As for running your credit twice or more, it doesn’t cost you anything and won’t hurt your score if you do it all within a 14 day window. Check for more score information. Most times people tend to leave out critial info like an old unpaid debt that doesn’t really affect fico, but the bank may want it paid off before you close. That’s why it’s better for the mortgage broker to have all the info. Shopping around is the only way to get the best rate.

Ok, here’s some better questions to ask. Are you a correspondent broker or are you wholesale? Correspondent are usually high volume guys and they get a slightly better rate that they may be able to pass onto you. Also when comparing rates, do it all in the same day and maybe even in the same time period. Do it when there’s no news. Check out mortgage commentary at Sometimes rates can change twice in the same day.

Fees are also important but it’s rather tricky because even though you should ask for a GFE (good faith estimate) they may not put down all the fees that will be charged such as the attorney fee or they may put down the wrong fee and end up changing it later. Two ways to make money in this game, higher rates or higher fees. I can have the best rate or the lowest fees, usually not both at the same time. Otherwise you’d be doing it for free. Most consumers shop by rate so it’s the fees that are going to kill you.

All brokers could have access to the same bank and they usually get the same rate. It’s more of a question of which ones they’re familiar with and work with often. The other difference is how much they mark up the rate to you. When you shop around, that forces brokers not to mark up their rate that much and you get the better deal. Brokers can have better rates than the national banks because their wholesale rates are much lower than the walkup rate.

First time homebuyer can qualify you for low down payment requirements but doesn’t really get you a better rate, just doesn’t hit you so hard with a higher rate for having a low downpayment. You’d get the best rate if you had 20% down.

Oh another thing about out of state vs local. When the out of state guy has some fee or discrepency in the Hud, you can’t just go down to the office to complain. Had that happen to a client of mine, was a VA loan that we don’t normally do and somehow the figures were an extra $700 over what was quoted to him a few days earlier and they couldn’t explain it. They ended up only crediting him $500. He wasn’t happy with them and as the realtor on the deal, I couldn’t do anything.

Oh this knowledge is from working with the mortgage company that’s also owned by the real estate company I work for.

You’ll find that some brokers now come with the added title of “planner”. This is really nothing new, but some like to advertise it as such. Trust me, it’s nothing new.
The reality is, we’ve always been “planners” when the loan is done right.
This could take an entire board’s worth of comments and questions but my advice to you would be two items;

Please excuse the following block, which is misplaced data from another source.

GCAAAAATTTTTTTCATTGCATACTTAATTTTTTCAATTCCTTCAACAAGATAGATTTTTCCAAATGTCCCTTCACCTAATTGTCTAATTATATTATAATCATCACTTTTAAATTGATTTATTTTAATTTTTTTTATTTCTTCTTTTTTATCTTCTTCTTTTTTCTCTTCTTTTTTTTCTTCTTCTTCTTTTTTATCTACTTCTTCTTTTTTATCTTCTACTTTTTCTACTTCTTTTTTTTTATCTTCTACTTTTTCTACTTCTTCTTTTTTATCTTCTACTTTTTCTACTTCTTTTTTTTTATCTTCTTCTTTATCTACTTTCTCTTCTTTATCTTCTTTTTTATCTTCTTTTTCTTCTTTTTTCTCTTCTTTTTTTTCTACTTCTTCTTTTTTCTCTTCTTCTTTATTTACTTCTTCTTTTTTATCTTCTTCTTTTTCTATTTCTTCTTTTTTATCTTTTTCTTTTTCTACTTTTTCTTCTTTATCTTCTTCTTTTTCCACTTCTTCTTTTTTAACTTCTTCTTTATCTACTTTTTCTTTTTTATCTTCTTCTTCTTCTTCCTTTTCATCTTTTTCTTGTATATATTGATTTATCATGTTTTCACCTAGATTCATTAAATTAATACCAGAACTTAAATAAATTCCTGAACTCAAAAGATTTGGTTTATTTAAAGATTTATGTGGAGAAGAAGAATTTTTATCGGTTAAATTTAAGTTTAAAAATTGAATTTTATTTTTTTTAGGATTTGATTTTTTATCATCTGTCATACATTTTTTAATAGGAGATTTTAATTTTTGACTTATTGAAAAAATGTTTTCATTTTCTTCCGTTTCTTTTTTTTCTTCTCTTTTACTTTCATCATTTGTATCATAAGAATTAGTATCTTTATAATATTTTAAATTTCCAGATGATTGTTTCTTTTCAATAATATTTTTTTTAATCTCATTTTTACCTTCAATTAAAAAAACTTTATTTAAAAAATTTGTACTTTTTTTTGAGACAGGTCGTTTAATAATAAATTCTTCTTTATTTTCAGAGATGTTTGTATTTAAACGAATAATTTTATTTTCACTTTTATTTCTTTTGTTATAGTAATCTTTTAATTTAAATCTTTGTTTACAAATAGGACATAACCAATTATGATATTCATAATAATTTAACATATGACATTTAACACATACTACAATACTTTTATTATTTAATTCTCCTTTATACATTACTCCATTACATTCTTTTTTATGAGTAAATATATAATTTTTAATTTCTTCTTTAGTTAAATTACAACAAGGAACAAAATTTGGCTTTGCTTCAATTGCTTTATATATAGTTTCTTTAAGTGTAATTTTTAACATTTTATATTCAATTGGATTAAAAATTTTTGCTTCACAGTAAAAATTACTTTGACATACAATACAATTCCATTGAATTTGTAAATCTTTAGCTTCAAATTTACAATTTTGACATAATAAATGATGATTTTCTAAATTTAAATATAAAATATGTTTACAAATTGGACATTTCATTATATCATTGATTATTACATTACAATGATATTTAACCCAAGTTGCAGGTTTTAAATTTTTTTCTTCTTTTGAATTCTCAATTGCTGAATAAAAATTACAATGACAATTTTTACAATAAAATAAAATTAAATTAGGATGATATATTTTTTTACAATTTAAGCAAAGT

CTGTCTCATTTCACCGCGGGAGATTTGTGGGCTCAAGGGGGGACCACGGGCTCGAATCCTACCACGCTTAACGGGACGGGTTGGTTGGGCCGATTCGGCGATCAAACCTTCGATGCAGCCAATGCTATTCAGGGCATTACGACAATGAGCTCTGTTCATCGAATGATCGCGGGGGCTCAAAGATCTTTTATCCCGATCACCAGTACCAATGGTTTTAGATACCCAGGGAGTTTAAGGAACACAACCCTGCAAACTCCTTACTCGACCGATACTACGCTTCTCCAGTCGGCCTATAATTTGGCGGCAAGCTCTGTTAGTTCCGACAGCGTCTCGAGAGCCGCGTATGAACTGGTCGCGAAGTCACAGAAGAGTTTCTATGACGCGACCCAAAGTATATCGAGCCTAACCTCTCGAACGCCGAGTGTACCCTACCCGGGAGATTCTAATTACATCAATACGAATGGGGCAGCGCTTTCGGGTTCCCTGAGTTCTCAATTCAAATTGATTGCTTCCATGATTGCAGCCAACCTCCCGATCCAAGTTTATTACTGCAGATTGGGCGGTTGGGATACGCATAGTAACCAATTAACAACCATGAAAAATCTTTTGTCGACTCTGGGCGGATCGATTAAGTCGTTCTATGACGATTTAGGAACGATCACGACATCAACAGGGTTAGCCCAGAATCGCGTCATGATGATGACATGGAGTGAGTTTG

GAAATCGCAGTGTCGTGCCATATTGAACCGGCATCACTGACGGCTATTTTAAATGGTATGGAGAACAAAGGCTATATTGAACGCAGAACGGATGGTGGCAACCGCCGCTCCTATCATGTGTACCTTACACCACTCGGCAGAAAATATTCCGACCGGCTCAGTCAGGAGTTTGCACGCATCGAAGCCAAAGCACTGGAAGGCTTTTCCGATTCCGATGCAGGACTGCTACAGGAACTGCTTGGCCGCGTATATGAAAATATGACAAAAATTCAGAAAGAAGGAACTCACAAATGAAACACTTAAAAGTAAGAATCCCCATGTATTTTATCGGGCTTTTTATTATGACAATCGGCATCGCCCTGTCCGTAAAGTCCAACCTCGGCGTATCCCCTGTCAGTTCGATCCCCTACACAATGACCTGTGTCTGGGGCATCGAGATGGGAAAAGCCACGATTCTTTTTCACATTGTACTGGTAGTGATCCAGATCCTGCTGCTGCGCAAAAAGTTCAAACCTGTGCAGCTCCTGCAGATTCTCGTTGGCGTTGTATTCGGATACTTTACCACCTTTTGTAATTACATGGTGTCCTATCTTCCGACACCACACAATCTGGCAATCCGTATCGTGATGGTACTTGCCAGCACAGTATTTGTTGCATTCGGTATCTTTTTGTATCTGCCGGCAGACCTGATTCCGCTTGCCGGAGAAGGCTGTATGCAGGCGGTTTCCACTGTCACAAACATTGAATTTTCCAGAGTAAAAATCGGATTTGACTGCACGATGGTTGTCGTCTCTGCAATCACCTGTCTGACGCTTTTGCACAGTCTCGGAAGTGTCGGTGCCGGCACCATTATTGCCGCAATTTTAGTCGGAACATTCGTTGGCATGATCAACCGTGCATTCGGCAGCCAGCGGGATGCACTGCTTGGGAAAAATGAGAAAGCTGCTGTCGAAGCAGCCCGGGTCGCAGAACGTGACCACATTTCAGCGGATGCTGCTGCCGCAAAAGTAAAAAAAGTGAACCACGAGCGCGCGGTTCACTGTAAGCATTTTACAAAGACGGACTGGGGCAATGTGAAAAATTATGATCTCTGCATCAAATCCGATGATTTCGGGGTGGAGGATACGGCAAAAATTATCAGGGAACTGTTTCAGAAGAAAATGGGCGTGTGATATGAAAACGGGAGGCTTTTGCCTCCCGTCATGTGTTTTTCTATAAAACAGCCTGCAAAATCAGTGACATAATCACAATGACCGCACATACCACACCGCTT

1. The best rate and/or the best payment may not be the best loan. If that doesn’t ring true do a little investigation into the estimated 200 billion dollars in subprime loans that are on shaky ground. The best rate available may not be the best loan for you.

  2. While you’re shopping, and assuming that you’re not interested in getting a loan that requires a lot of management (neg AM, ARM, Hybrids) look at the amortization of your loan - see where your loan is in 5, 7, and 10 years and compare that to where you and your family might be. The family size could increase, it could decrease. the house may be more than enough this year but in 5 years you may need a bigger on, those are factors only you can predict, not your broker.

Either way, best of luck and call us if you need us, :biggrin


Wow! Thanks a ton for the responses, very useful stuff! That clarified everything, I appreciate it.

I have another small question. Someone told me this was the case last night, but I’m unsure if it’s true. They said that when looking at my financial profile for a mortgage (my credit score, cash in hand, income, etc), that my car would count as an asset. I do own it outright, it is fully paid for and nothing was ever bought wiht that as collateral or anything. I can see why it would count, as it is an asset, but I guess I just never consider it an asset because it costs so damn much to keep the thing running (I don’t mean it’s an old junker, but rather just repairs, insurance, maintenance, gas, etc, make me feel my car is a generating liabilities. I guess the whole ‘kiyosaki’ school of thought, not counting a car as an asset, is just burned in my head, even though I can see why my car is an asset. I mean I could just sell it and get cash, so that’s an asset I guess…?)

I’m sure there is a lender out there that will do this, but no one I work with would consider your vehicle when you apply for a loan.
The exception being that if you are financing the vehicle, they will count that in your DTI. To you, it’s an asset. To a lender it’s no different than your microwave.